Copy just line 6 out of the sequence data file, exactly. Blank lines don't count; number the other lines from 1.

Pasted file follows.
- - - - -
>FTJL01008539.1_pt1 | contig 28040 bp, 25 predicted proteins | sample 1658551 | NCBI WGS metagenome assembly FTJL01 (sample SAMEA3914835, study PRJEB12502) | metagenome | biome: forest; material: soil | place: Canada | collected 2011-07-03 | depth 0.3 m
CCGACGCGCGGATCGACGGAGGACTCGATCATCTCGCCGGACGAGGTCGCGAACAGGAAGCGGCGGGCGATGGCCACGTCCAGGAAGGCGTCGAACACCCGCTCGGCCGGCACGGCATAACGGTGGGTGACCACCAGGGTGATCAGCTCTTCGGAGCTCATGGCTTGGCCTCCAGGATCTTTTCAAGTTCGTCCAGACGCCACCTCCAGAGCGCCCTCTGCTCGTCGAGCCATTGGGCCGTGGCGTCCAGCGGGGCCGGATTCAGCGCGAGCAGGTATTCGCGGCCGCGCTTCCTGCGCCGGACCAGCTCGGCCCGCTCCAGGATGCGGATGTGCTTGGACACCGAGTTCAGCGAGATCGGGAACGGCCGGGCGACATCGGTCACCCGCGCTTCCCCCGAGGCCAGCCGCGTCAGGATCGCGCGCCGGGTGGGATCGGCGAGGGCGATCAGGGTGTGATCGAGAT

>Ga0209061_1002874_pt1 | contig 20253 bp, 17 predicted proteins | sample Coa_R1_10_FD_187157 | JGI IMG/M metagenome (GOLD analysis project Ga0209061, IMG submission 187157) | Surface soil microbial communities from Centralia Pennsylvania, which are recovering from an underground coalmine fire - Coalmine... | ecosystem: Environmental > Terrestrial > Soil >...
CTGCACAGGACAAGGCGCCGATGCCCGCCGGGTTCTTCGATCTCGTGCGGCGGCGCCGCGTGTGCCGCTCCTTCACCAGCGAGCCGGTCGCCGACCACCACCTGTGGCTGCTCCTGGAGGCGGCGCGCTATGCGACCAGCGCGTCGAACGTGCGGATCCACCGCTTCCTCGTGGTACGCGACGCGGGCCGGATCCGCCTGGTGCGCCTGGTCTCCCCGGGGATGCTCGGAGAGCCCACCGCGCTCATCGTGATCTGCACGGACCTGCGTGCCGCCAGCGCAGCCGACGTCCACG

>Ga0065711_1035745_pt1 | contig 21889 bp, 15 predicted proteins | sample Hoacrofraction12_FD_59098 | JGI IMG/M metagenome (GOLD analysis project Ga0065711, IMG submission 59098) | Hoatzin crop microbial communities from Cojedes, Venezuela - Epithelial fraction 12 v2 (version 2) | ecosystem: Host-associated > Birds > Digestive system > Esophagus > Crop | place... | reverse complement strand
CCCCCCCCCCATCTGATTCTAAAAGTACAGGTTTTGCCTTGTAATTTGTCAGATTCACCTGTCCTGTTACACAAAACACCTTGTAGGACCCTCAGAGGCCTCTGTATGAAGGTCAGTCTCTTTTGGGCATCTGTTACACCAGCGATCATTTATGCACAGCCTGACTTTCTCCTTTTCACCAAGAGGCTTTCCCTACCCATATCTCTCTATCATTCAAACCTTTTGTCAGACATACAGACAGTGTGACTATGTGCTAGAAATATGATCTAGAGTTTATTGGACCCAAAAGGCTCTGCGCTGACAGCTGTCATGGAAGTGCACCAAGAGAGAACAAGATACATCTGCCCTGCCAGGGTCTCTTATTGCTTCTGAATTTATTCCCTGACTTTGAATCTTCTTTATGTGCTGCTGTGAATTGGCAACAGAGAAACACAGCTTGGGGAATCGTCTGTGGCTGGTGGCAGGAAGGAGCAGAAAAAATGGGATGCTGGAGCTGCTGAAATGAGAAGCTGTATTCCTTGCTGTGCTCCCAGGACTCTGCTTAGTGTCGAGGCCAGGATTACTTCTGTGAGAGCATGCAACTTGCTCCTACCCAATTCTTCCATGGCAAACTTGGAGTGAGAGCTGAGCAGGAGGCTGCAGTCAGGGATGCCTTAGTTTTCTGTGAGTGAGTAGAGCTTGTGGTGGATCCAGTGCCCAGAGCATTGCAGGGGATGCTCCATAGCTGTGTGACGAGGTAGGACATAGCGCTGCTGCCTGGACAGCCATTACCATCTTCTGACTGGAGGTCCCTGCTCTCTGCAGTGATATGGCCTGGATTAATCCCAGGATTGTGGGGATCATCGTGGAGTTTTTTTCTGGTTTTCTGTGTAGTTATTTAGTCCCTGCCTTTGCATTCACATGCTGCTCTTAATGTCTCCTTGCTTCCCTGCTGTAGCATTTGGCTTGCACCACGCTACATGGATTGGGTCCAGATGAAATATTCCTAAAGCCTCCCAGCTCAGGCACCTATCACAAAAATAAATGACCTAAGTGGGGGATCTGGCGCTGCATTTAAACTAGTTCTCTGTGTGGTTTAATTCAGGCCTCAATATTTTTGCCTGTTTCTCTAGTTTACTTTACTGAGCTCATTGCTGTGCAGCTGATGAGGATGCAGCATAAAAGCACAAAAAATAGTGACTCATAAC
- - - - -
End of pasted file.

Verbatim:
CCCCCCCCCCATCTGATTCTAAAAGTACAGGTTTTGCCTTGTAATTTGTCAGATTCACCTGTCCTGTTACACAAAACACCTTGTAGGACCCTCAGAGGCCTCTGTATGAAGGTCAGTCTCTTTTGGGCATCTGTTACACCAGCGATCATTTATGCACAGCCTGACTTTCTCCTTTTCACCAAGAGGCTTTCCCTACCCATATCTCTCTATCATTCAAACCTTTTGTCAGACATACAGACAGTGTGACTATGTGCTAGAAATATGATCTAGAGTTTATTGGACCCAAAAGGCTCTGCGCTGACAGCTGTCATGGAAGTGCACCAAGAGAGAACAAGATACATCTGCCCTGCCAGGGTCTCTTATTGCTTCTGAATTTATTCCCTGACTTTGAATCTTCTTTATGTGCTGCTGTGAATTGGCAACAGAGAAACACAGCTTGGGGAATCGTCTGTGGCTGGTGGCAGGAAGGAGCAGAAAAAATGGGATGCTGGAGCTGCTGAAATGAGAAGCTGTATTCCTTGCTGTGCTCCCAGGACTCTGCTTAGTGTCGAGGCCAGGATTACTTCTGTGAGAGCATGCAACTTGCTCCTACCCAATTCTTCCATGGCAAACTTGGAGTGAGAGCTGAGCAGGAGGCTGCAGTCAGGGATGCCTTAGTTTTCTGTGAGTGAGTAGAGCTTGTGGTGGATCCAGTGCCCAGAGCATTGCAGGGGATGCTCCATAGCTGTGTGACGAGGTAGGACATAGCGCTGCTGCCTGGACAGCCATTACCATCTTCTGACTGGAGGTCCCTGCTCTCTGCAGTGATATGGCCTGGATTAATCCCAGGATTGTGGGGATCATCGTGGAGTTTTTTTCTGGTTTTCTGTGTAGTTATTTAGTCCCTGCCTTTGCATTCACATGCTGCTCTTAATGTCTCCTTGCTTCCCTGCTGTAGCATTTGGCTTGCACCACGCTACATGGATTGGGTCCAGATGAAATATTCCTAAAGCCTCCCAGCTCAGGCACCTATCACAAAAATAAATGACCTAAGTGGGGGATCTGGCGCTGCATTTAAACTAGTTCTCTGTGTGGTTTAATTCAGGCCTCAATATTTTTGCCTGTTTCTCTAGTTTACTTTACTGAGCTCATTGCTGTGCAGCTGATGAGGATGCAGCATAAAAGCACAAAAAATAGTGACTCATAAC